8. 12 Oct '05 02:13
    So what you're saying is that the scientists, when they give the average temperature of space, are actually giving the average temperaturo of the gas, dust and other particles floating around out there?
  9. Standard member XanthosNZ
    Cancerous Bus Crash
    12 Oct '05 05:41
    Originally posted by obvek
    So what you're saying is that the scientists, when they give the average temperature of space, are actually giving the average temperaturo of the gas, dust and other particles floating around out there?
    Replace the second temperature with average velocity and yes.
  10. 12 Oct '05 13:11
    What the heck!! Cant we discuss issues that could feed the hungry, I love space and everything in it but this discussion has no relevence to any of our lives.

    How can we feed the hungry?
  11. Standard member PBE6
    Bananarama
    12 Oct '05 14:02
    Originally posted by Alan "Soylent" Green
    What the heck!! Cant we discuss issues that could feed the hungry, I love space and everything in it but this discussion has no relevence to any of our lives.

    How can we feed the hungry?
    We could feed you to them. That would help a little bit.
  12. Subscriber sonhouse
    Fast and Curious
    12 Oct '05 17:56
    rOriginally posted by obvek
    I just thought of this today and it kinda stumped me, and i suddenly knew exactly where to ask it- the rhp forums.

    There is no mass in space, yet scientists say that space is a few degrees above absolute zero. Correct me if I'm wrong, but it takes mass to have temperature, right? How can space be massless and still have temperature?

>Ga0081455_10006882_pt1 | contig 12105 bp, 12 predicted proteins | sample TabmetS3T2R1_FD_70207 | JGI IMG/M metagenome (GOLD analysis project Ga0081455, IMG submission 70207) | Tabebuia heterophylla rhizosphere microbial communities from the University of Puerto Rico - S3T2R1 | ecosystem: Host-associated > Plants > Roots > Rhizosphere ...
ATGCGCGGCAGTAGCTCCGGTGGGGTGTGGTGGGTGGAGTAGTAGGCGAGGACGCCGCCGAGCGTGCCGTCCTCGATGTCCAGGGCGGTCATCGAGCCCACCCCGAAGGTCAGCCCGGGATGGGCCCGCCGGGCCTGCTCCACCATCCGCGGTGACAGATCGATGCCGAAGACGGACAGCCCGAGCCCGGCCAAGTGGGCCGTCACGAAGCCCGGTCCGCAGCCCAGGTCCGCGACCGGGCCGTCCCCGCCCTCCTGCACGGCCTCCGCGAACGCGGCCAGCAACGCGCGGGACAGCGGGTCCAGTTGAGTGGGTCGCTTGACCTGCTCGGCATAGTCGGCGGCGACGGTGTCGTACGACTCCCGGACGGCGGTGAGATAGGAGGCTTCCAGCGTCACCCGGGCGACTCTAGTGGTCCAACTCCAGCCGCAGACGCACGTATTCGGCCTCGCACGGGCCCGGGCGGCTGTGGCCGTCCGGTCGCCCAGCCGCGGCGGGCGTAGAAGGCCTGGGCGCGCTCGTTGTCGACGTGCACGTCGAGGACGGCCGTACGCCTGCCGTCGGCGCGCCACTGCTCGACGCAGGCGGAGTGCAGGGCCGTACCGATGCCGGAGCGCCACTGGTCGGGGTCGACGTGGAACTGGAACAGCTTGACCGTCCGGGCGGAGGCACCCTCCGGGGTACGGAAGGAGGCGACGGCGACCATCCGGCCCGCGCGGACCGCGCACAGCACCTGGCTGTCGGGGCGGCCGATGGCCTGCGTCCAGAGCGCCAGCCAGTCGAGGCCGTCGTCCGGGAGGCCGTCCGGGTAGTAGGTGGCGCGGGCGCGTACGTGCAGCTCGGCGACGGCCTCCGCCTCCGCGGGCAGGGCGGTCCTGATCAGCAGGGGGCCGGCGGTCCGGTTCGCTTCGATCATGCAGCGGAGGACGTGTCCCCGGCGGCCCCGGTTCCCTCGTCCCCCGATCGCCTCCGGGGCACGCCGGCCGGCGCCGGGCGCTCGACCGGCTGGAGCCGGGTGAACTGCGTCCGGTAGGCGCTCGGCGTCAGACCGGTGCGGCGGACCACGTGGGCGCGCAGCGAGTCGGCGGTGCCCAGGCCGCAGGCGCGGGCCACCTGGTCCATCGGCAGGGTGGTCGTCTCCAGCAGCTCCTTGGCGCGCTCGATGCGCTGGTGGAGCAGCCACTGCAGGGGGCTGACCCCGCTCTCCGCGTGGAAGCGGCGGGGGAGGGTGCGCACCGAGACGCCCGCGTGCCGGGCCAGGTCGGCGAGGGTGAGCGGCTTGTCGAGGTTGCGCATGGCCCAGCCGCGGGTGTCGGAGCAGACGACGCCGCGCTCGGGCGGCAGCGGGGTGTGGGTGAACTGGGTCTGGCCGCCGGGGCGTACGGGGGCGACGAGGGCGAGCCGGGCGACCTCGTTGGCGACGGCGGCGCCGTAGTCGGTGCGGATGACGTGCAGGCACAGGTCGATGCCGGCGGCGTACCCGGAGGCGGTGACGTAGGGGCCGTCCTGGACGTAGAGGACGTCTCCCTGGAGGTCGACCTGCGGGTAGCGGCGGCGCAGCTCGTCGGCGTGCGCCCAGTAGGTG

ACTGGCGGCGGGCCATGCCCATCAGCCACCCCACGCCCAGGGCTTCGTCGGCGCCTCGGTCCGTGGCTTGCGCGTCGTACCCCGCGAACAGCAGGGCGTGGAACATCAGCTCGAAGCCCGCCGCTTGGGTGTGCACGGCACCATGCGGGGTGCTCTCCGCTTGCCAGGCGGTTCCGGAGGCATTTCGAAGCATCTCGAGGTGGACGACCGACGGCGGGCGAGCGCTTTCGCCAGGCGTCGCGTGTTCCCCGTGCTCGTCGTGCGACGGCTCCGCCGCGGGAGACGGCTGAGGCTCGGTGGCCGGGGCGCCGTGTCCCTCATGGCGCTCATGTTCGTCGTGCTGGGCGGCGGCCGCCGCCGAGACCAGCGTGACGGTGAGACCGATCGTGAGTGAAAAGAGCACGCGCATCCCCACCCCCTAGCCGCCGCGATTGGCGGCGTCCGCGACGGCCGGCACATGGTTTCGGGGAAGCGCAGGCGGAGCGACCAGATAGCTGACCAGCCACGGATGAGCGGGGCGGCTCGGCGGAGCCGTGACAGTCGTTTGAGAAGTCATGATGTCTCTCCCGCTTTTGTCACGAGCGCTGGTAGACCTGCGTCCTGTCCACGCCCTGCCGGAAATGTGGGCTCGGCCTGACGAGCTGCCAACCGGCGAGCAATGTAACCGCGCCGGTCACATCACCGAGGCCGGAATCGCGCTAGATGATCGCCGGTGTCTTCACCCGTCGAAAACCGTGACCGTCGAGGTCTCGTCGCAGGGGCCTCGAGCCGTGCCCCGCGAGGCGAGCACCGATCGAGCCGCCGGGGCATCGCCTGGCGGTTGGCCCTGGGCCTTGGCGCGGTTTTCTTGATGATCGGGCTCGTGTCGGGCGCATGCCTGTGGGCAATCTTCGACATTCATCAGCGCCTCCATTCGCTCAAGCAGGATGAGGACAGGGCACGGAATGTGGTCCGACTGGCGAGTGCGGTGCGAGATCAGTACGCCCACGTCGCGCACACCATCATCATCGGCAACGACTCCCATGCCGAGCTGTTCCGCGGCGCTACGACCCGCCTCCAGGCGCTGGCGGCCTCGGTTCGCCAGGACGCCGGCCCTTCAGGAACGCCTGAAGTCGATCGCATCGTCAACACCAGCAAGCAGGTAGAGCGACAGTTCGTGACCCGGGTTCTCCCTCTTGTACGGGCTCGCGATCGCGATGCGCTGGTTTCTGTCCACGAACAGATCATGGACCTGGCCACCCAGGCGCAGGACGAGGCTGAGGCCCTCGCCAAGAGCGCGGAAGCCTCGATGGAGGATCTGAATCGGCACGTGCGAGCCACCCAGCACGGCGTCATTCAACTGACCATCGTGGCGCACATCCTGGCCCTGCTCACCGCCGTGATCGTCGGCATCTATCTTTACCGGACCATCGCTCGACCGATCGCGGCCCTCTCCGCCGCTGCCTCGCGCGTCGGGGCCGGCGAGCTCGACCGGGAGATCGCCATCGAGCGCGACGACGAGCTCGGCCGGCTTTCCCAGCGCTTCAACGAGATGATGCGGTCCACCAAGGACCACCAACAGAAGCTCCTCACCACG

What the temperature of space means there is a background of
    microwave radiation that would heat something very cold, say at 1
    degree Kelvin, up to the tempurature of 2.73 degrees Kelvin.
    It has nothing to do with mass, its just microwave radiation which
    is the leftover radiation from the big bang but because the universe
    has expanded to billions of light years across, this radiation has
    been stretched out by the same amount, so it originally was a much
    higher frequency, shorter wavelength, and thus a higher tempurature
    but if you make the wavelength longer, the energy content per
    packet of radiation (each wavelength) goes down. I am not sure what
    the original wavelength was, ten times higher, hundreds of times,
    not sure but its been measured at 2.73 degrees Kelvin.
    It also doesn't matter which direction you point your antenna, its nearly
    the same in all directions. Thats what won the Nobel prize for Pensias
    and his buddies.
  13. Standard member XanthosNZ
    Cancerous Bus Crash
    12 Oct '05 19:22
    Originally posted by sonhouse
    What the temperature of space means there is a background of
    microwave radiation that would heat something very cold, say at 1
    degree Kelvin, up to the tempurature of 2.73 degrees Kelvin.
    It has nothing to do with mass, its just microwave radiation which
    is the leftover radiation from the big bang but because the universe
    has expanded to billions of ...[text shortened]... nearly
    the same in all directions. Thats what won the Nobel prize for Pensias
    and his buddies.
    You continue to fail to read threads.
  14. Subscriber sonhouse
    Fast and Curious
    12 Oct '05 19:29
    Originally posted by Alan Green
    What the heck!! Cant we discuss issues that could feed the hungry, I love space and everything in it but this discussion has no relevence to any of our lives.

    How can we feed the hungry?
    What about those hungry for information?
  15. Subscriber sonhouse
    Fast and Curious
    12 Oct '05 21:41
    Originally posted by XanthosNZ
    You continue to fail to read threads.
    That is the origin for the temp, 2.73 K. You mention the E-20 Pa
    as a pressure. Is that the pressure of the total gas in the universe
    averaged over its apparent volume? Or are you referring to the
    expansion of space itself? If it is the former, a 'tempurature' of
    space may be worked out, the average temp of all the gas in the
    universe but there is still the CBR of 2.73K. Two differant things.